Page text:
Format

Send to

Choose Destination
AIDS Res Hum Retroviruses. 1996 Jan 1;12(1):1-9.

Early phases of HIV type 1 infection.

Author information

1
Pathogenesis and Basic Research Branch, Division of AIDS, NIAID, Bethesda, Maryland 20892, USA.

Abstract

A workshop entitled "Early Phases of HIV-1 Infection" was held to review current research on the immunological and virological aspects of early phases of HIV infection in humans and in animal models, to identify studies for future research, and to foster collaborations among investigators in the biomedical community. In infections of adults, the appearance of cytotoxic T lymphocyte activity, when present, coincides with a decrease in viral load as measured by plasma viremia. In neonatal infections, however, an initial decrease in viral load has been observed months before cytotoxic T lymphocytes are detected. Immunological data, from a limited number of patients, indicated that CD8+ cytotoxic T lymphocytes detected early after HIV-1 infection may recognize epitopes in any of several HIV-1 proteins: Env, Gag, Pol, Tat, and Nef. With regard to the humoral antibody response, anti-Env binding antibodies appear before neutralizing antibodies and do not predict the appearance of neutralizing activity. The time at which neutralizing antibody appears is variable and unpredictable. Preliminary data indicate that early viral peak load does not predict disease progression in many cases, and the phenotype or virulence of the virus appears to be a critical variable. However, the quantity of HIV-1 RNA in plasma is a strong CD4+ T cell-independent predictor of outcome following HIV-1 seroconversion in homosexual men. Early, high virus load with sustained viremia is often accompanied, in both adults and infants, by the inability to mount an effective immune response, resulting in rapid disease progression.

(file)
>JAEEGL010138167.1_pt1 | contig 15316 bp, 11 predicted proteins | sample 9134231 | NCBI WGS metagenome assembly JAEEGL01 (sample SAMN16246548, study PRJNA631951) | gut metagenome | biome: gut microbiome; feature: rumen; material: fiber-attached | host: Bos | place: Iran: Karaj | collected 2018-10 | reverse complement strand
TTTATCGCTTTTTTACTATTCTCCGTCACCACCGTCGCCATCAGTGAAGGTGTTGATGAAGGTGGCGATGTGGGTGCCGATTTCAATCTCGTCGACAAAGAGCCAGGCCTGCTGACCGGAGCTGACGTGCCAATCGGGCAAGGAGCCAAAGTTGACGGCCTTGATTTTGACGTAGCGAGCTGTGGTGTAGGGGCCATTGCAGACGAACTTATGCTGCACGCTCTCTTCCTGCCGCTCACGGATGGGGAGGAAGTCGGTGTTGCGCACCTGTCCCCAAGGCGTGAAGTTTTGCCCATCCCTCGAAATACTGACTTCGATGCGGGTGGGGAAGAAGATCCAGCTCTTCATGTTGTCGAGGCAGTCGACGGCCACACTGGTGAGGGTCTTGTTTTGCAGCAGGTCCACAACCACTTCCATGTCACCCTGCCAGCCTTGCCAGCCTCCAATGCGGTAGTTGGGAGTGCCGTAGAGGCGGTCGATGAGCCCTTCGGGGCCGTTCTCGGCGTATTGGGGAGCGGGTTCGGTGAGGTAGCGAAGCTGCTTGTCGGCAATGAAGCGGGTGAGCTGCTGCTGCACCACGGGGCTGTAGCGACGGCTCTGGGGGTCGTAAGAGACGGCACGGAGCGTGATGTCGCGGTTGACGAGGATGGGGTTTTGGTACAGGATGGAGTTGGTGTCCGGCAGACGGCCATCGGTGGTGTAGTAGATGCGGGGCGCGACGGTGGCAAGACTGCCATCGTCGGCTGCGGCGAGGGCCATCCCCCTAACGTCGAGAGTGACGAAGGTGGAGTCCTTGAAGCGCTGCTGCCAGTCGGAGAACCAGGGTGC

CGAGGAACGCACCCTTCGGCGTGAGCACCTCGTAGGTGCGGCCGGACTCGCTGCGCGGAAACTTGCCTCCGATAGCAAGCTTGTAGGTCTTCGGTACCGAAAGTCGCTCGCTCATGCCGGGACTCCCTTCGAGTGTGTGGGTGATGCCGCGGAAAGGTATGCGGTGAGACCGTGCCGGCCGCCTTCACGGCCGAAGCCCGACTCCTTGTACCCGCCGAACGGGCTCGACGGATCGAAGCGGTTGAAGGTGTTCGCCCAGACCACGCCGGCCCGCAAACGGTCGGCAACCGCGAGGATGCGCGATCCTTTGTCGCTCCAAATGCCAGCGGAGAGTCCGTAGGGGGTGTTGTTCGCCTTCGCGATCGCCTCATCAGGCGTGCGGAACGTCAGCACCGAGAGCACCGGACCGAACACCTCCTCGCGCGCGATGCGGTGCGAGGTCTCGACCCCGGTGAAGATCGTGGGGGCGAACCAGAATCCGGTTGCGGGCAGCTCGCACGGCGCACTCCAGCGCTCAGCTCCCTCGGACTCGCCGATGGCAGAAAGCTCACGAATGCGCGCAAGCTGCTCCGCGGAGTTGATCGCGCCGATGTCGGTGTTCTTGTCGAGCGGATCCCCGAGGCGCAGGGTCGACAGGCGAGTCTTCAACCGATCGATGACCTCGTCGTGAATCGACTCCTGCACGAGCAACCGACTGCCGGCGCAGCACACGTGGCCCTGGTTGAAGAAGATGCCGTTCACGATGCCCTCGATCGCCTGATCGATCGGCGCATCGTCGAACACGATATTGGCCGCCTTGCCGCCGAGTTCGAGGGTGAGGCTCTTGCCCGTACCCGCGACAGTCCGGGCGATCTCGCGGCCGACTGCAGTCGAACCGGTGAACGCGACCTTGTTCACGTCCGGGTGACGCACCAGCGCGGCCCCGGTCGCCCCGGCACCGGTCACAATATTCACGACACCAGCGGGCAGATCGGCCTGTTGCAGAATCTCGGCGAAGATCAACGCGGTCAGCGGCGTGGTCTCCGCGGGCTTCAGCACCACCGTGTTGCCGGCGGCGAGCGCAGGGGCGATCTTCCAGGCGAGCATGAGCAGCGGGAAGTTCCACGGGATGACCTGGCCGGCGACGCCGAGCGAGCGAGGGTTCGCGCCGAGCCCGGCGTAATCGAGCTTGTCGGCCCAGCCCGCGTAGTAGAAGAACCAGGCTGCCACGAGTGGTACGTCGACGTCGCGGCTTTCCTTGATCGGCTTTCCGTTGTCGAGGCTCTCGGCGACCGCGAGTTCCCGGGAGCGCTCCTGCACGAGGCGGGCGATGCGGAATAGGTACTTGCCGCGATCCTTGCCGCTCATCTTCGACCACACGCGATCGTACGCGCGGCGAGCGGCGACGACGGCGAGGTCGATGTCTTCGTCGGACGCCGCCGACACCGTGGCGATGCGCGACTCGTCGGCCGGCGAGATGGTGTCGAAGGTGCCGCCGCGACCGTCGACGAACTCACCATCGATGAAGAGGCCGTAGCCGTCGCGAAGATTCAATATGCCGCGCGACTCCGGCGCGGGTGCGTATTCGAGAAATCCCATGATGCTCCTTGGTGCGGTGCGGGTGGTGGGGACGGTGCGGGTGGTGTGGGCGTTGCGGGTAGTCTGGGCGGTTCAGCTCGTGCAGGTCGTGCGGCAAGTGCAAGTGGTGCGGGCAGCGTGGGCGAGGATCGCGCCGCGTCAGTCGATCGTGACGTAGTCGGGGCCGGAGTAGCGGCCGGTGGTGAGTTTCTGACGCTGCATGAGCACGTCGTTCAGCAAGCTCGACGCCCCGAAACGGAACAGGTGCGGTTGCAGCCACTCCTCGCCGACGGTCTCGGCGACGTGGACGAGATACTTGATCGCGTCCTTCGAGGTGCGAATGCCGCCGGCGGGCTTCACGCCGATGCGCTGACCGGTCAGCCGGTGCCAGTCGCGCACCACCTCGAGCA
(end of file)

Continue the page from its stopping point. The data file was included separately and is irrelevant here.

PMID:
8825612
DOI:
10.1089/aid.1996.12.1
[Indexed for MEDLINE]

Supplemental Content

Full text links

Icon for Atypon
Loading ...
Support Center